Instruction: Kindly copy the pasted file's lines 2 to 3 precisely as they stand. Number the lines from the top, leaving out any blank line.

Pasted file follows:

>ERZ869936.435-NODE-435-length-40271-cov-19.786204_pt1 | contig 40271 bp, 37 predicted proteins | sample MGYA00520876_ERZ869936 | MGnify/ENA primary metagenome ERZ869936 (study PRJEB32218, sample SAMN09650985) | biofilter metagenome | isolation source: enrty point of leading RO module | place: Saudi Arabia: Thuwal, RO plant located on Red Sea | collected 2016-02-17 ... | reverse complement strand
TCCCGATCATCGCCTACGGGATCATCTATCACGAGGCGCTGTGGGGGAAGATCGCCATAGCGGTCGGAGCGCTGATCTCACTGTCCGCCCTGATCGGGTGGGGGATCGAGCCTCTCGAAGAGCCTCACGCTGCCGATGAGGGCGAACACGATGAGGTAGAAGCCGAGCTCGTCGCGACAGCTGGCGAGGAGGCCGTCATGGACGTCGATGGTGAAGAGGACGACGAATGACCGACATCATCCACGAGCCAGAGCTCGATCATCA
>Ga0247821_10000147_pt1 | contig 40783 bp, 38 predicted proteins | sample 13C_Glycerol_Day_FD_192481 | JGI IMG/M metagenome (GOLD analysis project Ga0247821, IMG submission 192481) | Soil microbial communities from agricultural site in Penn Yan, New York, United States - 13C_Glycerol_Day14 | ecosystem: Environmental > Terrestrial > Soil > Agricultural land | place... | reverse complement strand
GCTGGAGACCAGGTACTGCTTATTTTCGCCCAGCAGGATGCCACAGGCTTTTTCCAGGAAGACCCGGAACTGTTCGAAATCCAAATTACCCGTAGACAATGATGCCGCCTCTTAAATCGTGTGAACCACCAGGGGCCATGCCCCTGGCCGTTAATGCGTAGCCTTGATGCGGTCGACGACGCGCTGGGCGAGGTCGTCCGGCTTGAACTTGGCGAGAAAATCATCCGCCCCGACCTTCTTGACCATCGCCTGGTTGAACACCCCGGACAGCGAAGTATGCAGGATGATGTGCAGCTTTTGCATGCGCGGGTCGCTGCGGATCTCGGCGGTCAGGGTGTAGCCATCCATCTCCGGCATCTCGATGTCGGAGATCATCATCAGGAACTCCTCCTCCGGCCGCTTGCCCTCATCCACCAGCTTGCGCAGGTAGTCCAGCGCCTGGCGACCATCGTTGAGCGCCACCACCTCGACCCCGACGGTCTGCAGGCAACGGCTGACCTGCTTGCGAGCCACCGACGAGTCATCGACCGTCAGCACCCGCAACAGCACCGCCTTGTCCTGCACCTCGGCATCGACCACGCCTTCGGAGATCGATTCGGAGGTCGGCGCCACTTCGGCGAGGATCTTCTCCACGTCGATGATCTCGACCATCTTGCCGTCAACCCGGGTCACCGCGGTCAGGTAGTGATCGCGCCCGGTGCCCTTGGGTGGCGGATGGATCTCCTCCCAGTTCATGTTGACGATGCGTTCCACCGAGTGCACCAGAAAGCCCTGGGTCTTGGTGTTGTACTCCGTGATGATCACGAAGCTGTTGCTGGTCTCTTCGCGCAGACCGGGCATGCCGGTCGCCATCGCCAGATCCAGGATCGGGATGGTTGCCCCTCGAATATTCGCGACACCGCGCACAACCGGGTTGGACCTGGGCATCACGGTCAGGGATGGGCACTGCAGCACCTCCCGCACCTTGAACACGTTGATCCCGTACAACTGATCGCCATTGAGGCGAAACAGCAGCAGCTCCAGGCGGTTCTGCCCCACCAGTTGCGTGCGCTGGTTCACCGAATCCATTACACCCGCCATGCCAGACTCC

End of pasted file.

TCCCGATCATCGCCTACGGGATCATCTATCACGAGGCGCTGTGGGGGAAGATCGCCATAGCGGTCGGAGCGCTGATCTCACTGTCCGCCCTGATCGGGTGGGGGATCGAGCCTCTCGAAGAGCCTCACGCTGCCGATGAGGGCGAACACGATGAGGTAGAAGCCGAGCTCGTCGCGACAGCTGGCGAGGAGGCCGTCATGGACGTCGATGGTGAAGAGGACGACGAATGACCGACATCATCCACGAGCCAGAGCTCGATCATCA
>Ga0247821_10000147_pt1 | contig 40783 bp, 38 predicted proteins | sample 13C_Glycerol_Day_FD_192481 | JGI IMG/M metagenome (GOLD analysis project Ga0247821, IMG submission 192481) | Soil microbial communities from agricultural site in Penn Yan, New York, United States - 13C_Glycerol_Day14 | ecosystem: Environmental > Terrestrial > Soil > Agricultural land | place... | reverse complement strand